Stanley set about designing a stereo viewer and quickly decided it
should be based on the 3D viewer that came with the Coronet 3D camera
(see top image).
However this viewer was fairly high quality, the trick would be to produce
a Vistascreen viewer that could sell for 2/6 (retail) and with up to a 50% discount for
After trying several suppliers, most of whom had trouble producing a
reasonable quality, thin, distortion-free injection moulded plastic
product for just a few pence, a company was finally chosen. After a
few experiments they managed to get the viewer body parts right, but
the problem was now the lenses. Finally, after a few false starts
Combined Optical Industries in Slough, Berkshire, actually came up
with a lens that could be produced by injection moulding at the right
THE STEREO CARDS
A long list of places of interest was drawn up, including caves, zoos,
seaside resorts and other places that day-trippers visited. Also many
stately homes were just starting to open their doors to the public for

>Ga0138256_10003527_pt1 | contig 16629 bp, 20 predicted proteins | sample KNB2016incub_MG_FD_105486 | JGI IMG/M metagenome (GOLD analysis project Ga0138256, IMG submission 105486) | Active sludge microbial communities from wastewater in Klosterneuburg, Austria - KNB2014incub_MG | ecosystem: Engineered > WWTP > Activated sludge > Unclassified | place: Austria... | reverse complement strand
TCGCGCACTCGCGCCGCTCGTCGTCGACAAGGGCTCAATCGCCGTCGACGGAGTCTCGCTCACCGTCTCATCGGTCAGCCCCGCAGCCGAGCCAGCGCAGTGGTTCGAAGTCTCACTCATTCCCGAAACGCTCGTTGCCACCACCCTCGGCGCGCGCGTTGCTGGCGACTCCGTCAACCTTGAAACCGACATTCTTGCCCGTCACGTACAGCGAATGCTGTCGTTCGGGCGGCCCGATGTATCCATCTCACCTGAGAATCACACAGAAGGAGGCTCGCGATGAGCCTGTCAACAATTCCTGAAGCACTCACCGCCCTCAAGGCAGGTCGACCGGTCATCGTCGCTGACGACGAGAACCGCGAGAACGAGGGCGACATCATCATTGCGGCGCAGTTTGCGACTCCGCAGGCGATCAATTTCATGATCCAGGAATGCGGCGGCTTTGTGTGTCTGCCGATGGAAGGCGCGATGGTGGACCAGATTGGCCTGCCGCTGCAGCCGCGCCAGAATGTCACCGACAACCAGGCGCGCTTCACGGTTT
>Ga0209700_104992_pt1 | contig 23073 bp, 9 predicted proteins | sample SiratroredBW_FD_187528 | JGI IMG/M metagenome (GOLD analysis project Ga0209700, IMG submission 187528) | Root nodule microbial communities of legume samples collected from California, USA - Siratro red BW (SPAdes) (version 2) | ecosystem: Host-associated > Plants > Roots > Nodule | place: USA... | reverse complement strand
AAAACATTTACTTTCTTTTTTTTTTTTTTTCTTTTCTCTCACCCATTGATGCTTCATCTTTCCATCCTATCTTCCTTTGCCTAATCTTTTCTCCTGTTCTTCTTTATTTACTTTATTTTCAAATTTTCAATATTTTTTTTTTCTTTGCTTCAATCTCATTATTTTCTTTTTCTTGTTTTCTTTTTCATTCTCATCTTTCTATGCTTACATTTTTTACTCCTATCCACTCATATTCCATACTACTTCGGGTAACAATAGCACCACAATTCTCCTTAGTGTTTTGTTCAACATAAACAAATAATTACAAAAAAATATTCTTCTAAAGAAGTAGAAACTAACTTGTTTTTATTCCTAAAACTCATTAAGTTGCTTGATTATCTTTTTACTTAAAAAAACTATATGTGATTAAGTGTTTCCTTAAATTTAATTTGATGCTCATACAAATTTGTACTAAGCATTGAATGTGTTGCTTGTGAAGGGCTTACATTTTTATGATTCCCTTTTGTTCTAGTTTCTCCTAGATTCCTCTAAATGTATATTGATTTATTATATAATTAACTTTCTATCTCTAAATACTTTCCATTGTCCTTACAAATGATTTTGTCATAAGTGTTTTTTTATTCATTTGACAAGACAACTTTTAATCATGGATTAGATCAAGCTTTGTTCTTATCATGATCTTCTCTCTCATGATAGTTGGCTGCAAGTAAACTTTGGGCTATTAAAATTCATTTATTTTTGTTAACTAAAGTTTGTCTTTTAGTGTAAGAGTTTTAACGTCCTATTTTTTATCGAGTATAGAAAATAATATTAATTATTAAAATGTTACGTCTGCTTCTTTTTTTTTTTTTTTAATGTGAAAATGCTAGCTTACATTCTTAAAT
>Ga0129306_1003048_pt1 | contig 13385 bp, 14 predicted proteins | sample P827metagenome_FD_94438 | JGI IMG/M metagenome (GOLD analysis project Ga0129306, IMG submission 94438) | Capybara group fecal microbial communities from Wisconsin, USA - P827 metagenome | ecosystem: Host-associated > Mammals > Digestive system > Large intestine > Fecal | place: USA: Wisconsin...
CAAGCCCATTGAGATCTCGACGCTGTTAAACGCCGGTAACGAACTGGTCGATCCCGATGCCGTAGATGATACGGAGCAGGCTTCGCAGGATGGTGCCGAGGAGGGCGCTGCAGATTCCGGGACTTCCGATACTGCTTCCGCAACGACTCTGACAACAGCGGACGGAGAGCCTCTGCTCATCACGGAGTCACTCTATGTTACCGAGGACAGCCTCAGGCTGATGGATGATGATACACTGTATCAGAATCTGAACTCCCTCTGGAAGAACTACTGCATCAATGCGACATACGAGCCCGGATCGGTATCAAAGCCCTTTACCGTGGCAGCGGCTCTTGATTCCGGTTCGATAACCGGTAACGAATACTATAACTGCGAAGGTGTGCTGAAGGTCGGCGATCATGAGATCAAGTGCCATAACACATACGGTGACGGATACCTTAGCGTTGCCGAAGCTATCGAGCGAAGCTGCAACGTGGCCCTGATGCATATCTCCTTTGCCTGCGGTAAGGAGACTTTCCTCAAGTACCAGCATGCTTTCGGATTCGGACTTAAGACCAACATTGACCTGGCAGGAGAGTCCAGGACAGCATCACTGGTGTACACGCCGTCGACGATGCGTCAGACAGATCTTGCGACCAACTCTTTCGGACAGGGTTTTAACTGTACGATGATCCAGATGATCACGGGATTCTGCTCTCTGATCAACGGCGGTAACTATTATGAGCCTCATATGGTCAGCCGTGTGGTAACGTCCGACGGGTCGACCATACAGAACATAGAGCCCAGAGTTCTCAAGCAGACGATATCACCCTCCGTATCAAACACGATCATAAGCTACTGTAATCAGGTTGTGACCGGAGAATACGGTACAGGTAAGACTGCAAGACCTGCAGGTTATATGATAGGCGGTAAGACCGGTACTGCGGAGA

the first time and these would prove suitable subjects for a series of 3D
sets. Vistascreen therefore set about selling the idea to the souvenir
kiosks and shop managers at each attraction.
Eventually almost 300 Vistascreen sets
of 10 views were produced, mostly photographed by Stanley, although
other photographers were occasionally used. As time and money were
really limited on each photographic trip, Stanley Long simply could
not afford to spend several days in each location scouting around for the
most photogenic or important scenes. So he simply arrived in town,
went into the first newsagent he found and bought a set of postcards
and a map. Inspired when you think about it!
PHOTOGRAPHY, CAMERAS & FILM
Photography was undertaken in whatever weather conditions prevailed at
the time. Stanley shot regardless. The fact that he only ever used
black and white film meant that inclement weather wouldn’t always show
up and any shots taken in dull conditions could be ‘adjusted’ by
manipulating film development times if necessary.
The quality of the photographs had to be as good as possible to start with as,
by the time the finished product was produced, they were probably fifth
Stanley used a 1920s Rollei Heidoscope stereo camera with a
plate back for almost all his Vistascreen shots - and he still has this camera
today! (see image, left). Around six different plate backs were used, and these could easily be